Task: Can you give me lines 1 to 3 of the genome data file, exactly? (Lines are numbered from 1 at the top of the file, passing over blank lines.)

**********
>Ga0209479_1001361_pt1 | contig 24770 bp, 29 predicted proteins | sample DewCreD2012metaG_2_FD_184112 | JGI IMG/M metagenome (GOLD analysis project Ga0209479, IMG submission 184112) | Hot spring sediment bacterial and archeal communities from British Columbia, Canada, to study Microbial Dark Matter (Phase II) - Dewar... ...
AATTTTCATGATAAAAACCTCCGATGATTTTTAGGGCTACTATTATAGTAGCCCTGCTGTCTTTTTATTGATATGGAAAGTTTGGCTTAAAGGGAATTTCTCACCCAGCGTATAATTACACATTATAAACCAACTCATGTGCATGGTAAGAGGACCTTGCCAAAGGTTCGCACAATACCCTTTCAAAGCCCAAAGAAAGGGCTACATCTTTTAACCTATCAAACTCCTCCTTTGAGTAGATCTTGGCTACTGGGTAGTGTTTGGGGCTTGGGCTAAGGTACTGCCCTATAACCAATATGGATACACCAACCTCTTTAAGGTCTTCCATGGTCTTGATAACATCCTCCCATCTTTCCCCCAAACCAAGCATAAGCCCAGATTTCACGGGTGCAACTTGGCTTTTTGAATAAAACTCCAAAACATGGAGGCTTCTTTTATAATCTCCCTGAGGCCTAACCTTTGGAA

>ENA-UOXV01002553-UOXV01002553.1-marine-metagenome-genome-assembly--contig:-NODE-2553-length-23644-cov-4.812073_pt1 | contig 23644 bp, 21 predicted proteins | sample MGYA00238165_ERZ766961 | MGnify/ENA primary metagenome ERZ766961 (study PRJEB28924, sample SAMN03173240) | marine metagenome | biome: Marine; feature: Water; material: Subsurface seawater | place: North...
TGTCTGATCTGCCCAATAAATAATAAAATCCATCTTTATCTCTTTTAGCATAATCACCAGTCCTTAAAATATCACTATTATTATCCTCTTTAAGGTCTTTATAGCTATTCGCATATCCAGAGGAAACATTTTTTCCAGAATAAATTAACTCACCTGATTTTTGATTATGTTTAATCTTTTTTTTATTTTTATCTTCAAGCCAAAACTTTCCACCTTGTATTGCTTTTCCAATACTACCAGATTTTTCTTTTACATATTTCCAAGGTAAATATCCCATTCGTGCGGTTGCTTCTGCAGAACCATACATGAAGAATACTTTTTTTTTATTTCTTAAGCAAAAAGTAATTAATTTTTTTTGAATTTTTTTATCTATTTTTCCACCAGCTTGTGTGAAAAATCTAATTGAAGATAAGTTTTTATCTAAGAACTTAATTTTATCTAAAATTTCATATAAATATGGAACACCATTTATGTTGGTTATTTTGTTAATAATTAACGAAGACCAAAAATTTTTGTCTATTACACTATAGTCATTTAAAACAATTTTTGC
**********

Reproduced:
>Ga0209479_1001361_pt1 | contig 24770 bp, 29 predicted proteins | sample DewCreD2012metaG_2_FD_184112 | JGI IMG/M metagenome (GOLD analysis project Ga0209479, IMG submission 184112) | Hot spring sediment bacterial and archeal communities from British Columbia, Canada, to study Microbial Dark Matter (Phase II) - Dewar... ...
AATTTTCATGATAAAAACCTCCGATGATTTTTAGGGCTACTATTATAGTAGCCCTGCTGTCTTTTTATTGATATGGAAAGTTTGGCTTAAAGGGAATTTCTCACCCAGCGTATAATTACACATTATAAACCAACTCATGTGCATGGTAAGAGGACCTTGCCAAAGGTTCGCACAATACCCTTTCAAAGCCCAAAGAAAGGGCTACATCTTTTAACCTATCAAACTCCTCCTTTGAGTAGATCTTGGCTACTGGGTAGTGTTTGGGGCTTGGGCTAAGGTACTGCCCTATAACCAATATGGATACACCAACCTCTTTAAGGTCTTCCATGGTCTTGATAACATCCTCCCATCTTTCCCCCAAACCAAGCATAAGCCCAGATTTCACGGGTGCAACTTGGCTTTTTGAATAAAACTCCAAAACATGGAGGCTTCTTTTATAATCTCCCTGAGGCCTAACCTTTGGAA

>ENA-UOXV01002553-UOXV01002553.1-marine-metagenome-genome-assembly--contig:-NODE-2553-length-23644-cov-4.812073_pt1 | contig 23644 bp, 21 predicted proteins | sample MGYA00238165_ERZ766961 | MGnify/ENA primary metagenome ERZ766961 (study PRJEB28924, sample SAMN03173240) | marine metagenome | biome: Marine; feature: Water; material: Subsurface seawater | place: North...